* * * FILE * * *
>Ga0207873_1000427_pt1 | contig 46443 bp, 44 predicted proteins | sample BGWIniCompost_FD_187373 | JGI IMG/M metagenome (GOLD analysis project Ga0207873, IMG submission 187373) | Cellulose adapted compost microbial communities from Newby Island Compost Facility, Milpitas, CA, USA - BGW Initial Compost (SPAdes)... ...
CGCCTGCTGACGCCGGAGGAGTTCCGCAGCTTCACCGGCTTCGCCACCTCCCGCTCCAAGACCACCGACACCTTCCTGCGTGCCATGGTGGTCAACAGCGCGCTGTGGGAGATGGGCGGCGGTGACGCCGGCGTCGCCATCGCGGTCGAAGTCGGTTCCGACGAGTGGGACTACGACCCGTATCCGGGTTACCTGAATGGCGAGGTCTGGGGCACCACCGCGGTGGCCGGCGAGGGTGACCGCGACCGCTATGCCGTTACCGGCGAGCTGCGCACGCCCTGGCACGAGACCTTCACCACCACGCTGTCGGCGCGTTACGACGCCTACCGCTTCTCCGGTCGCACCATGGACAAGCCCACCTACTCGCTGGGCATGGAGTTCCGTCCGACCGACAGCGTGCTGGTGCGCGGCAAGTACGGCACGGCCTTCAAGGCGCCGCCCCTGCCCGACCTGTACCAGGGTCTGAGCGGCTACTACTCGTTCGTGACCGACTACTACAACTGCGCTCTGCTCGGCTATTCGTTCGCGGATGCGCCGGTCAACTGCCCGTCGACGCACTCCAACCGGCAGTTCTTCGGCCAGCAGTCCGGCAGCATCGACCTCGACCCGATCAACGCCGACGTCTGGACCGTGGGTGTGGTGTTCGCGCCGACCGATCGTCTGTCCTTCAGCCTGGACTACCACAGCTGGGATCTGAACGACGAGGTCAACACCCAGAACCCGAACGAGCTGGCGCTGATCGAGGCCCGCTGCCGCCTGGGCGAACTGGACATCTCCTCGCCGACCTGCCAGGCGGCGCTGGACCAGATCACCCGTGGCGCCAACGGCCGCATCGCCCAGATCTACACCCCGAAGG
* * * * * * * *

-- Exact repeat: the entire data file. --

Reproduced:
>Ga0207873_1000427_pt1 | contig 46443 bp, 44 predicted proteins | sample BGWIniCompost_FD_187373 | JGI IMG/M metagenome (GOLD analysis project Ga0207873, IMG submission 187373) | Cellulose adapted compost microbial communities from Newby Island Compost Facility, Milpitas, CA, USA - BGW Initial Compost (SPAdes)... ...
CGCCTGCTGACGCCGGAGGAGTTCCGCAGCTTCACCGGCTTCGCCACCTCCCGCTCCAAGACCACCGACACCTTCCTGCGTGCCATGGTGGTCAACAGCGCGCTGTGGGAGATGGGCGGCGGTGACGCCGGCGTCGCCATCGCGGTCGAAGTCGGTTCCGACGAGTGGGACTACGACCCGTATCCGGGTTACCTGAATGGCGAGGTCTGGGGCACCACCGCGGTGGCCGGCGAGGGTGACCGCGACCGCTATGCCGTTACCGGCGAGCTGCGCACGCCCTGGCACGAGACCTTCACCACCACGCTGTCGGCGCGTTACGACGCCTACCGCTTCTCCGGTCGCACCATGGACAAGCCCACCTACTCGCTGGGCATGGAGTTCCGTCCGACCGACAGCGTGCTGGTGCGCGGCAAGTACGGCACGGCCTTCAAGGCGCCGCCCCTGCCCGACCTGTACCAGGGTCTGAGCGGCTACTACTCGTTCGTGACCGACTACTACAACTGCGCTCTGCTCGGCTATTCGTTCGCGGATGCGCCGGTCAACTGCCCGTCGACGCACTCCAACCGGCAGTTCTTCGGCCAGCAGTCCGGCAGCATCGACCTCGACCCGATCAACGCCGACGTCTGGACCGTGGGTGTGGTGTTCGCGCCGACCGATCGTCTGTCCTTCAGCCTGGACTACCACAGCTGGGATCTGAACGACGAGGTCAACACCCAGAACCCGAACGAGCTGGCGCTGATCGAGGCCCGCTGCCGCCTGGGCGAACTGGACATCTCCTCGCCGACCTGCCAGGCGGCGCTGGACCAGATCACCCGTGGCGCCAACGGCCGCATCGCCCAGATCTACACCCCGAAGG